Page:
Alexandre Despatie was just 19, and on the cusp of his second Olympics, but it was an old man’s answer.
“I don’t remember the last time I dove and something didn’t hurt,” he said and shrugged. “But that’s normal. The pain is always there.”
He’d already been diving for 14 years back then in the spring of 2004, and had amassed 35 junior and senior national titles, four Commonwealth medals and enough Grand Prix golds to sink his compact frame straight to the bottom of the pool.
However the wear and tear of throwing himself endless off the 10-metre and 3-metre boards in daily practice and during the season, almost weekly competition, had taken a toll. There had been a series of injuries—small and large—that had hampered his training in the run up to the Athens Games. It wasn’t an excuse, just his reality.
That August, he withstood not just the pain but the pressure and captured Canada’s first-ever Olympic medal in men’s diving, a silver in the 3-metre springboard. It was a clutch performance. Heading into the final as a favourite for gold—he had far outperformed his rivals in the preliminary and semi-final round—Despatie seemed unbeatable. But a spectacular miss on his second dive of the night left him in a deep hole and seemingly out of contention. It took three almost-perfect plunges to climb back onto the podium. And the comeback became sweeter still when the final scores showed he had amassed two points more than Dmitri Sautin, relegating the Russian diving legend to bronze. (Payback of sorts for the 10-metre competition four years earlier in Sydney when Sautin pushed Despatie, then the youngest member of the Canadian team at just 15, off the podium into fourth.)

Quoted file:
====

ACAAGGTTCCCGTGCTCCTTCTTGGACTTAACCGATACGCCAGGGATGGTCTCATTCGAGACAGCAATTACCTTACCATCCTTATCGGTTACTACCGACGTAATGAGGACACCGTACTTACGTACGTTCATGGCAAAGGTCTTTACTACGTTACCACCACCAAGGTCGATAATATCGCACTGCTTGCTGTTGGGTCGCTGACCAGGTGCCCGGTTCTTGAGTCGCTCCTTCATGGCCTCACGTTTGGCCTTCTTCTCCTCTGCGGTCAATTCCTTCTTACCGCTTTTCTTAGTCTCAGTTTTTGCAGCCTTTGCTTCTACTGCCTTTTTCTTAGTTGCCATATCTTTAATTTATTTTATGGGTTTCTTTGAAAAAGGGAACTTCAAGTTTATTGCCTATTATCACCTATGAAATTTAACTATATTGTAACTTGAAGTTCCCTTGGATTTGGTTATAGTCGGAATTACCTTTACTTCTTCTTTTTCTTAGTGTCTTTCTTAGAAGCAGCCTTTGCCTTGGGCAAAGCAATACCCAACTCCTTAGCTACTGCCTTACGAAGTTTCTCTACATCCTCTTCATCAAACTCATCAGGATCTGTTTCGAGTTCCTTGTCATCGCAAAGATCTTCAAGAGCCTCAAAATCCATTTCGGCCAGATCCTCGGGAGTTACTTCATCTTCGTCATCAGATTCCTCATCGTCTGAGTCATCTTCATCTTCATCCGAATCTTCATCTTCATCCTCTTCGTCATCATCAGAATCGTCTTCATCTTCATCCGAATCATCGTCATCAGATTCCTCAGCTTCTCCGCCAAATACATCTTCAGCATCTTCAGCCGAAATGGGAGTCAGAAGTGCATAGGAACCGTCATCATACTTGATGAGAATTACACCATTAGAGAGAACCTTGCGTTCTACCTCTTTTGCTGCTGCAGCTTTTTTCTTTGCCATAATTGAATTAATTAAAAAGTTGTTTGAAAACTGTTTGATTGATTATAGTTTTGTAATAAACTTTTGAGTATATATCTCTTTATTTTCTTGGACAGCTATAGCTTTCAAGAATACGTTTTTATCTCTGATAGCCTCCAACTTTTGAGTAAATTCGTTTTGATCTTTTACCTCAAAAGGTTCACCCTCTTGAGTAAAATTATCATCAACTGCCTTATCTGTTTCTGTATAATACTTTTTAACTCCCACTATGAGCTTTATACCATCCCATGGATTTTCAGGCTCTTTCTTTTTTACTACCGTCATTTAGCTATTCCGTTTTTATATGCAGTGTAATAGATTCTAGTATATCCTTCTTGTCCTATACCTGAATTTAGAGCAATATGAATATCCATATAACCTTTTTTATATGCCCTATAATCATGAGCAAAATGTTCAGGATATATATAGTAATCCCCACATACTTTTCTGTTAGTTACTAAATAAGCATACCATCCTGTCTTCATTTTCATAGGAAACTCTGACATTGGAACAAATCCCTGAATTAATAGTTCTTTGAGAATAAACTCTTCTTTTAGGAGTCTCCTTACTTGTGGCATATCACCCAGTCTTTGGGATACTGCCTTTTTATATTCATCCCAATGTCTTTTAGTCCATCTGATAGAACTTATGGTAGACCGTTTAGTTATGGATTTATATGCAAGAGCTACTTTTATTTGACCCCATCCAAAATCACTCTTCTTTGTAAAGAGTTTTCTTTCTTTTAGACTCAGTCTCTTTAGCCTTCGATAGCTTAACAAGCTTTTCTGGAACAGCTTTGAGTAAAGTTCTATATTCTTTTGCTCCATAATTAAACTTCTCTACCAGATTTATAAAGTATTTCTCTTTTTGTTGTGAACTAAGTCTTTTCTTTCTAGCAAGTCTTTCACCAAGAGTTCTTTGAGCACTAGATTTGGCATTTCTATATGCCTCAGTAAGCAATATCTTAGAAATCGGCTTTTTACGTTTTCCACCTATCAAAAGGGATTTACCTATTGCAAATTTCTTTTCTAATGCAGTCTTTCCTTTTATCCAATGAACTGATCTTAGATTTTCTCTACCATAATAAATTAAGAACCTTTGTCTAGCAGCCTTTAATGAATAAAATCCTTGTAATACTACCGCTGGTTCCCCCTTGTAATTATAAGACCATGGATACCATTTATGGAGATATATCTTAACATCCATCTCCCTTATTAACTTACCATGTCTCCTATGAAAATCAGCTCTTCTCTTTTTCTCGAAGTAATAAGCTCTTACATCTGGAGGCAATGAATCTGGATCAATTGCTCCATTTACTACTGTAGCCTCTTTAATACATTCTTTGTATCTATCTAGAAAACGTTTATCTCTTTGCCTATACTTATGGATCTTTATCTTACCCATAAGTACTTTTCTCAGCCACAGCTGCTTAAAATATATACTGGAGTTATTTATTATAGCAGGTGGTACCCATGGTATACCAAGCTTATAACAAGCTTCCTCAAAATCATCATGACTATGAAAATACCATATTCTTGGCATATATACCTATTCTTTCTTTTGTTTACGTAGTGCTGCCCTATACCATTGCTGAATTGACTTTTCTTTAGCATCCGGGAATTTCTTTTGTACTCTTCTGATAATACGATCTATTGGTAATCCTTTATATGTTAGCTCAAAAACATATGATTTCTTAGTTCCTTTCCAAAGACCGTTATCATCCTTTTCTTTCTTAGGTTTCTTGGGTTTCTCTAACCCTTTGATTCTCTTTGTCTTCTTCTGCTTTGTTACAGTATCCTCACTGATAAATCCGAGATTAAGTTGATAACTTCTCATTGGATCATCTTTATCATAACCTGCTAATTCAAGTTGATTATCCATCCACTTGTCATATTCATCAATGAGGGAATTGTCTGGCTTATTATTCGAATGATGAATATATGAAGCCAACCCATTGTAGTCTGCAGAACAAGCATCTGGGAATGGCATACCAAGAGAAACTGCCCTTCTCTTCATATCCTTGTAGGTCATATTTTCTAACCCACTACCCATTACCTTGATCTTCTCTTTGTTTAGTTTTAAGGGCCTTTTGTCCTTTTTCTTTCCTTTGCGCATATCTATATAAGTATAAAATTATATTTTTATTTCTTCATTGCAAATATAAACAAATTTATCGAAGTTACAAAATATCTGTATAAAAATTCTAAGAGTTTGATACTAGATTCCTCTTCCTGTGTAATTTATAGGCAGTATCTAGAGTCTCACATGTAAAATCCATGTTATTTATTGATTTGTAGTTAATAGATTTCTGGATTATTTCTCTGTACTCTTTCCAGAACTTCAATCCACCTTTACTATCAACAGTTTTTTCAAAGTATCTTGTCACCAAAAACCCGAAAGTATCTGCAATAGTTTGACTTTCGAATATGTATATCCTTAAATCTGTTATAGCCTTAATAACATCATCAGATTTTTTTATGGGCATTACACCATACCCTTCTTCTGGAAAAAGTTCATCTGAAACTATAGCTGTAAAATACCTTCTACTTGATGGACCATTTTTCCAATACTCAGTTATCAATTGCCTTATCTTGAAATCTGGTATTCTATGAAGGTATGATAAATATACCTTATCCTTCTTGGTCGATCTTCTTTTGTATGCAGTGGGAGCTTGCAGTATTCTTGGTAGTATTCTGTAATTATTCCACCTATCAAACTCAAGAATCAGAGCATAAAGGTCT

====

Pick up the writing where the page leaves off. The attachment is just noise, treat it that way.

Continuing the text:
In the run-up to the 2008 Beijing Games, Despatie battled back problems, then broke his foot in a pool-side accident and had to take seven weeks off, missing all of the tune-up competitions. But when it counted, he again showed what he was made of, repeating as silver medalist in the 3-metre competition. “My silver is gold to me, after all of the bad things that happened,” he said that night, smiling down at the gleaming disc that lay against his chest. “I dove for me.”
This past summer in London, there was no magic—Despatie ended up 11th in the 12-man springboard final—but it was minor miracle that he competed at all. In June, training before a World Cup meet in Madrid, he had smacked his forehead on the diving board, opening up a 10-cm gash, peeling back his scalp and sustaining a concussion.
Announcing his retirement at a Montreal news conference today, Despatie acknowledged that it wasn’t how he wanted things to end. After the Games, he had hatched a plan to carry on for at least one more season, but a flare-up of tendonitis in his knee required surgery that kept him away from training. And facing his 28th birthday this Saturday, he was forced to finally acknowledge that, for a diver at least, he is ancient.
Fellow athletes had always told him that he would know when it was time to go. “At one point I just knew,” Despatie told reporters. “It was like a weight lifted off my shoulders.”
There’s talk of taking advantage of his dark good looks and launching a career as a broadcaster, or maybe even in acting. And maybe 20 years from now, that’s why most will know the name Alexandre Despatie.
But his sporting legacy was cemented long ago, starting as a skinny 13-year-old who seemed to float down off the 10-metre platform on his way to his first Commonwealth gold in 1998 in Kuala Lumpur. The final career line reads: two Olympic medals, a World Champion in three different disciplines, eight Commonwealth Games golds, four more at the PanAms, dozens of Grand Prix podiums, and Canadian champion a staggering 46 times.
“The Great” hardly begins to describe it.